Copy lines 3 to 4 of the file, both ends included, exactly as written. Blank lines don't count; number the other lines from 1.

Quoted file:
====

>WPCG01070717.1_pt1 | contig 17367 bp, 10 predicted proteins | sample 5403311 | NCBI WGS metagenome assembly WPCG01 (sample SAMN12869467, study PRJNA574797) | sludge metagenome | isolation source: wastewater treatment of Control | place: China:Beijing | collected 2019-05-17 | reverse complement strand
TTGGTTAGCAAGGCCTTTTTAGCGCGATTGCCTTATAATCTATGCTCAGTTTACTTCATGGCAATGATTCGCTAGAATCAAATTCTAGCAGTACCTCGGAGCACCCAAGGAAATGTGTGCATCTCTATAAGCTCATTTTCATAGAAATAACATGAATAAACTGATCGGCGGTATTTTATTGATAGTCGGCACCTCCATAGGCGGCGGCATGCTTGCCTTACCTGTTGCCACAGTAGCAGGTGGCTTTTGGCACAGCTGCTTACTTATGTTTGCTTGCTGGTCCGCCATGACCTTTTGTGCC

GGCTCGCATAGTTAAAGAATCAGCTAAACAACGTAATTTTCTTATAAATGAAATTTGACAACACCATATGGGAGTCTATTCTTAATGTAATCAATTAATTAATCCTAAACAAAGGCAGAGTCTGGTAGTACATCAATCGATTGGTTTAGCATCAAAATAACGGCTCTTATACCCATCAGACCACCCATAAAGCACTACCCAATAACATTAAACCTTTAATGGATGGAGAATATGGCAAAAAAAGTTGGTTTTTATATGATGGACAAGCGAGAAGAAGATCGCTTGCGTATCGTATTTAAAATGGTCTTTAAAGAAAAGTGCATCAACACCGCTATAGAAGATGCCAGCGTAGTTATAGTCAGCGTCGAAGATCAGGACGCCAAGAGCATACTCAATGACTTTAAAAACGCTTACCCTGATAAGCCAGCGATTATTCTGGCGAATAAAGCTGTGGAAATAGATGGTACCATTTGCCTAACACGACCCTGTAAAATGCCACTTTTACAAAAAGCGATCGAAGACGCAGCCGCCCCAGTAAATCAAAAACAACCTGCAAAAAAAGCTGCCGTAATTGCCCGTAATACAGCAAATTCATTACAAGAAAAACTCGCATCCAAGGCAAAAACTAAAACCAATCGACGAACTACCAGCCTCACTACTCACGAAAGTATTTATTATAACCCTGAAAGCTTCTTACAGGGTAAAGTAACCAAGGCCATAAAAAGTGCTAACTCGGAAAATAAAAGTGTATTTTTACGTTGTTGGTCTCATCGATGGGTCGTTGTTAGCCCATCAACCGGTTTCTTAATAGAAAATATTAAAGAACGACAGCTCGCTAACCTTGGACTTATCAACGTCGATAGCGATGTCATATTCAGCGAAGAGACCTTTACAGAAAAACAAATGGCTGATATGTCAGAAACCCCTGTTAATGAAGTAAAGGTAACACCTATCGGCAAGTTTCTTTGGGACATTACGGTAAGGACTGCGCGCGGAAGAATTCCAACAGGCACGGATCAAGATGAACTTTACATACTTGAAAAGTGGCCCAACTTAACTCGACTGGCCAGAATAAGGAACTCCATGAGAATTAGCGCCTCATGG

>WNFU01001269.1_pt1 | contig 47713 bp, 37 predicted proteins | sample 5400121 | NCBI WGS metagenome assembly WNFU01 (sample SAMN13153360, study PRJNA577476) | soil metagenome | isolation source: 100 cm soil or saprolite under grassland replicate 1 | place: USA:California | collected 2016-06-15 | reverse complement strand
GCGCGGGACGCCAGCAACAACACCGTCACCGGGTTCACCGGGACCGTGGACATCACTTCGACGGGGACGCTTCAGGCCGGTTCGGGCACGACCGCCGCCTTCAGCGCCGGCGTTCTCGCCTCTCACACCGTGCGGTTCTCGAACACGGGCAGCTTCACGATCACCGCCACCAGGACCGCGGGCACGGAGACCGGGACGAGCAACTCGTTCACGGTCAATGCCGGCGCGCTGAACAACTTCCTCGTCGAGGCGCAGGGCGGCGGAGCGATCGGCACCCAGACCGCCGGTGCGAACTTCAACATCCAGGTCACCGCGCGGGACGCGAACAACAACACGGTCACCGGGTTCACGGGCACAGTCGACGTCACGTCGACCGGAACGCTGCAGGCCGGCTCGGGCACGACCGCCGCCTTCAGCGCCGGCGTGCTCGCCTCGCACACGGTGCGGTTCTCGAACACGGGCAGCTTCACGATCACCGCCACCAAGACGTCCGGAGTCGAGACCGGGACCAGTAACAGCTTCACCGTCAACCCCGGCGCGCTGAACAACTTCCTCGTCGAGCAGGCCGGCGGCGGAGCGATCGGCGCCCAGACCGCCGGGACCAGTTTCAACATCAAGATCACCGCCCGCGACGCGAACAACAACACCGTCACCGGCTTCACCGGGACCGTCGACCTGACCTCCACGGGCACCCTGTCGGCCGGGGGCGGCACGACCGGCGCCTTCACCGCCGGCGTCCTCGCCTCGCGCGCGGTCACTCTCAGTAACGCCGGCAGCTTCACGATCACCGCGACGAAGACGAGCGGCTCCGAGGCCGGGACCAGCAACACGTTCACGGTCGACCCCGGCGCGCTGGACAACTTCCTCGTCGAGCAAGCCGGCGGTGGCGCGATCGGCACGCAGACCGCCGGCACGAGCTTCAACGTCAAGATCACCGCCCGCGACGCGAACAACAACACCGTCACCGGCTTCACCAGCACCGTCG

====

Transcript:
GGCTCGCATAGTTAAAGAATCAGCTAAACAACGTAATTTTCTTATAAATGAAATTTGACAACACCATATGGGAGTCTATTCTTAATGTAATCAATTAATTAATCCTAAACAAAGGCAGAGTCTGGTAGTACATCAATCGATTGGTTTAGCATCAAAATAACGGCTCTTATACCCATCAGACCACCCATAAAGCACTACCCAATAACATTAAACCTTTAATGGATGGAGAATATGGCAAAAAAAGTTGGTTTTTATATGATGGACAAGCGAGAAGAAGATCGCTTGCGTATCGTATTTAAAATGGTCTTTAAAGAAAAGTGCATCAACACCGCTATAGAAGATGCCAGCGTAGTTATAGTCAGCGTCGAAGATCAGGACGCCAAGAGCATACTCAATGACTTTAAAAACGCTTACCCTGATAAGCCAGCGATTATTCTGGCGAATAAAGCTGTGGAAATAGATGGTACCATTTGCCTAACACGACCCTGTAAAATGCCACTTTTACAAAAAGCGATCGAAGACGCAGCCGCCCCAGTAAATCAAAAACAACCTGCAAAAAAAGCTGCCGTAATTGCCCGTAATACAGCAAATTCATTACAAGAAAAACTCGCATCCAAGGCAAAAACTAAAACCAATCGACGAACTACCAGCCTCACTACTCACGAAAGTATTTATTATAACCCTGAAAGCTTCTTACAGGGTAAAGTAACCAAGGCCATAAAAAGTGCTAACTCGGAAAATAAAAGTGTATTTTTACGTTGTTGGTCTCATCGATGGGTCGTTGTTAGCCCATCAACCGGTTTCTTAATAGAAAATATTAAAGAACGACAGCTCGCTAACCTTGGACTTATCAACGTCGATAGCGATGTCATATTCAGCGAAGAGACCTTTACAGAAAAACAAATGGCTGATATGTCAGAAACCCCTGTTAATGAAGTAAAGGTAACACCTATCGGCAAGTTTCTTTGGGACATTACGGTAAGGACTGCGCGCGGAAGAATTCCAACAGGCACGGATCAAGATGAACTTTACATACTTGAAAAGTGGCCCAACTTAACTCGACTGGCCAGAATAAGGAACTCCATGAGAATTAGCGCCTCATGG

>WNFU01001269.1_pt1 | contig 47713 bp, 37 predicted proteins | sample 5400121 | NCBI WGS metagenome assembly WNFU01 (sample SAMN13153360, study PRJNA577476) | soil metagenome | isolation source: 100 cm soil or saprolite under grassland replicate 1 | place: USA:California | collected 2016-06-15 | reverse complement strand